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New Left Review 24, November-December 2003


How far are the systems of British and American international power historically comparable? Can the imperium presided over by Clinton and Blair be regarded as essentially a sequel to the Victorian order guided by Palmerston or Salisbury, or does it represent something quite new—the first true hegemony in history?

PATRICK O’BRIEN

THE MYTH OF ANGLOPHONE SUCCESSION

From British Primacy to American Hegemony

In recent years it has become commonplace to identify the exercise of hegemony, and the rule of a particular hegemonic power, as systemic components of a geopolitical order which began in 1648, if not many centuries before. Scholars from traditions as different in ideological outlook as the World-Systems and Hegemonic Stability Theory schools have applied the term to powers as varied as the Sung dynasty, the United Provinces, the Italian city-states—Venice, Florence, Genoa, Milan—Great Britain and the United States. Crucially, they have sought to portray the Pax Britannica as a precedent, and antecedent, for the current global dominance of the United States. Thus, according to one widely accepted paradigm, after a destructive interregnum of interstate violence and neo-mercantilism that lasted from 1914 until 1941, the us succeeded to the benign hegemonic role that Britain had played in the world order from the French Revolution down to the Great War. [1] Joseph Nye, Bound to Lead, New York 1990; Paul Kennedy, The Rise and Fall of the Great Powers, London 1988. I am very grateful to Niall Ferguson for giving me the opportunity to disagree with his unpublished paper, ‘British Imperialism Revisited: the Costs and Benefits of Anglo-globalization’, Stern School of Business, New York 2003.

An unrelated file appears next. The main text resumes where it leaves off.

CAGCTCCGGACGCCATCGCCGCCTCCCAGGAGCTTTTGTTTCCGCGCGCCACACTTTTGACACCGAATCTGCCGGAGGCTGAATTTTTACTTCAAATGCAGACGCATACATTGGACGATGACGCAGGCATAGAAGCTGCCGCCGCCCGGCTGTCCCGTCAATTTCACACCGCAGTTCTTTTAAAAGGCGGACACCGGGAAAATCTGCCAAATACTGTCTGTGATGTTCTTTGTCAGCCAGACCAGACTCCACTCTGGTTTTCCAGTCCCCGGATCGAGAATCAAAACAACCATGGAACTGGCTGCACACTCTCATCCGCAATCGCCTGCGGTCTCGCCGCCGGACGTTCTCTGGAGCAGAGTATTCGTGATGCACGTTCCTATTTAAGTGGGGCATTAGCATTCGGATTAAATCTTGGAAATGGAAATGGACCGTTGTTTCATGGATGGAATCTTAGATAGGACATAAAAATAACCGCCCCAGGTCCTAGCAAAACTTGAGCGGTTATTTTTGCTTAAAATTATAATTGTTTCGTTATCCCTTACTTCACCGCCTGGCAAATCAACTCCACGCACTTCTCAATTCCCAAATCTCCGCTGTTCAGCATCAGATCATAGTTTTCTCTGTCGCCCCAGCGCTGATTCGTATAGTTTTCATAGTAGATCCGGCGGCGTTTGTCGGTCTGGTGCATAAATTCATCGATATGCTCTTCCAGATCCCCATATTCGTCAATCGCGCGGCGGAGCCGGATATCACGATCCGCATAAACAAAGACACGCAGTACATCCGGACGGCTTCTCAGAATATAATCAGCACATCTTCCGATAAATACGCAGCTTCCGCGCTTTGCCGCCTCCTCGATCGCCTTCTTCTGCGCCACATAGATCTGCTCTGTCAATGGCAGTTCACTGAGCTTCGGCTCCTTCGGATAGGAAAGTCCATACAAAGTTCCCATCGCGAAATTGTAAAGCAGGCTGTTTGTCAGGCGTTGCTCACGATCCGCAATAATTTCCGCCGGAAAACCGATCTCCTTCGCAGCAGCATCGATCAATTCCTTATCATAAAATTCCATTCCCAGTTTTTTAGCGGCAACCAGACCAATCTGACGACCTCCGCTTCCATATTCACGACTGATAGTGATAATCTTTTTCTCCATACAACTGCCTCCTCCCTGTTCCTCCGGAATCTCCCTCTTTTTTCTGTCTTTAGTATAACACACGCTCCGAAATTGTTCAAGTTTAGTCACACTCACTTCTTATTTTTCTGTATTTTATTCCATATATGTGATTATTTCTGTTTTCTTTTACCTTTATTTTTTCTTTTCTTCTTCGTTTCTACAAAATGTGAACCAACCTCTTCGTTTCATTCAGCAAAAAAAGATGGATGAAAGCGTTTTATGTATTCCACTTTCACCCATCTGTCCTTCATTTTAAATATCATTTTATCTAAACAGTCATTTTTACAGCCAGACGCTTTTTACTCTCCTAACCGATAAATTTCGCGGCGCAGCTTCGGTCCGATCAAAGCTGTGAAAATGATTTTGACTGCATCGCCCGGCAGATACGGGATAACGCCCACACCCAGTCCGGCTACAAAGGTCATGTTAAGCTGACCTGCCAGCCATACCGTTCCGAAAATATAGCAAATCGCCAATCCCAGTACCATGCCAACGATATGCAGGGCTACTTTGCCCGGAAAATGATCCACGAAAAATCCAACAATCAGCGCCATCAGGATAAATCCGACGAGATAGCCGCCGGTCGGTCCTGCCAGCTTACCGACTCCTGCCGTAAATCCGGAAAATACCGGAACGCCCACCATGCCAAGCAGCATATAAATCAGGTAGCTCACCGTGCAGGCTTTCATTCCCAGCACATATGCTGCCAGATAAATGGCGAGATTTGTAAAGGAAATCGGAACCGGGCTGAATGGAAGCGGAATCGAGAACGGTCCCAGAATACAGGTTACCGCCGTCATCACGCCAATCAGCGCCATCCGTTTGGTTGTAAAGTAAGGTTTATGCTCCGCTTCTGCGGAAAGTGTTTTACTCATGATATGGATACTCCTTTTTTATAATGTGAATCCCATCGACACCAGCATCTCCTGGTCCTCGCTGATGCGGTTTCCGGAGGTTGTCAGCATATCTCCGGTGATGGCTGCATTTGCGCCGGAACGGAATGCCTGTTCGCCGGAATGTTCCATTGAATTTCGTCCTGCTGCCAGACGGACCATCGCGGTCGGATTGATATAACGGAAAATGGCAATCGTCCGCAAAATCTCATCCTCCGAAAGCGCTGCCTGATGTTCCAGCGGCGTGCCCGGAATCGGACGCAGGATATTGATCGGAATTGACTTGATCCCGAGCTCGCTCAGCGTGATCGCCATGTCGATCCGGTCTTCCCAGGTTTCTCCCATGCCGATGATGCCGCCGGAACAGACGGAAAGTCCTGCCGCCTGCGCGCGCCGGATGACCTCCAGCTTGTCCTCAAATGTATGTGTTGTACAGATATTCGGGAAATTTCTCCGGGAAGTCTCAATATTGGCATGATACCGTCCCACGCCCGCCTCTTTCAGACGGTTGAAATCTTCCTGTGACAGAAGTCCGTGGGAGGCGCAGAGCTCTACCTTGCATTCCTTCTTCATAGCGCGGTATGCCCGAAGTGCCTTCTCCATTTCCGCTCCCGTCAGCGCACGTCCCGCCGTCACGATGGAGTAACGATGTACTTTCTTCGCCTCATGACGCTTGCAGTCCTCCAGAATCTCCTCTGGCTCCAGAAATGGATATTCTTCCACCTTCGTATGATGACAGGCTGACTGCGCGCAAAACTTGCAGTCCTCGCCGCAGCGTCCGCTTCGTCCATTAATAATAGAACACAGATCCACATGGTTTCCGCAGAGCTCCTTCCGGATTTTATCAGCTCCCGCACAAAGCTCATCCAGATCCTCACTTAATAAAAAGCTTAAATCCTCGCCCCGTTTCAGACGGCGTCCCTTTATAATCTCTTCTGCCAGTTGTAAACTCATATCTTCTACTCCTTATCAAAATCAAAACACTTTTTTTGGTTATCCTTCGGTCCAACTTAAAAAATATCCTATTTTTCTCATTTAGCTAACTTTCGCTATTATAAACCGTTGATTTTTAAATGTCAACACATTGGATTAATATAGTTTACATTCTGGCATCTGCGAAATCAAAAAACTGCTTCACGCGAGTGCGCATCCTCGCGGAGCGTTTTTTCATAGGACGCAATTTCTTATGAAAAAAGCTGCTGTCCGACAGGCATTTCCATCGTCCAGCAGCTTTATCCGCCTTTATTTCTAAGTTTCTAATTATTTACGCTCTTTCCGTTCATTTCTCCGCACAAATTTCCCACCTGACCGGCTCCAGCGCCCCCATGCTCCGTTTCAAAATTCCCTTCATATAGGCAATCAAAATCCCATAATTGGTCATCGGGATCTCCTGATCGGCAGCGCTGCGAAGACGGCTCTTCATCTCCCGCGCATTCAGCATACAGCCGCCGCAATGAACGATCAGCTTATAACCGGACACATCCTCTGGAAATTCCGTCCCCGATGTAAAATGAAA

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Patrick O'Brien, ‘The Myth of Anglophone Succession’, NLR 24: £3
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